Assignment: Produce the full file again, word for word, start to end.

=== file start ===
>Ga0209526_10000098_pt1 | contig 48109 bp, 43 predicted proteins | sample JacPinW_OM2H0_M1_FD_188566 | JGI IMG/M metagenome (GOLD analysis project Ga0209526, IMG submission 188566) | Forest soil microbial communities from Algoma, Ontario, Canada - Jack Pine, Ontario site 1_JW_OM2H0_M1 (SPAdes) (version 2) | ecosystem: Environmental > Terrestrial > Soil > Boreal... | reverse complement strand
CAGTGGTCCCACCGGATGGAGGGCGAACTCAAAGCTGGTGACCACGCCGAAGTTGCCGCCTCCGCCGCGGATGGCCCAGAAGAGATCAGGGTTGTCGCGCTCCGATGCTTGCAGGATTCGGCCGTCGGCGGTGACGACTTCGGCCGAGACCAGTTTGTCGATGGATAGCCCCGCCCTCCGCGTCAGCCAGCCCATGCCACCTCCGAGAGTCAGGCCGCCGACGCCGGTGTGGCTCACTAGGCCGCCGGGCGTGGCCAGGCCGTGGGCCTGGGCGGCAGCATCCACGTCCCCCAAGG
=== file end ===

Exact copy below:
>Ga0209526_10000098_pt1 | contig 48109 bp, 43 predicted proteins | sample JacPinW_OM2H0_M1_FD_188566 | JGI IMG/M metagenome (GOLD analysis project Ga0209526, IMG submission 188566) | Forest soil microbial communities from Algoma, Ontario, Canada - Jack Pine, Ontario site 1_JW_OM2H0_M1 (SPAdes) (version 2) | ecosystem: Environmental > Terrestrial > Soil > Boreal... | reverse complement strand
CAGTGGTCCCACCGGATGGAGGGCGAACTCAAAGCTGGTGACCACGCCGAAGTTGCCGCCTCCGCCGCGGATGGCCCAGAAGAGATCAGGGTTGTCGCGCTCCGATGCTTGCAGGATTCGGCCGTCGGCGGTGACGACTTCGGCCGAGACCAGTTTGTCGATGGATAGCCCCGCCCTCCGCGTCAGCCAGCCCATGCCACCTCCGAGAGTCAGGCCGCCGACGCCGGTGTGGCTCACTAGGCCGCCGGGCGTGGCCAGGCCGTGGGCCTGGGCGGCAGCATCCACGTCCCCCAAGG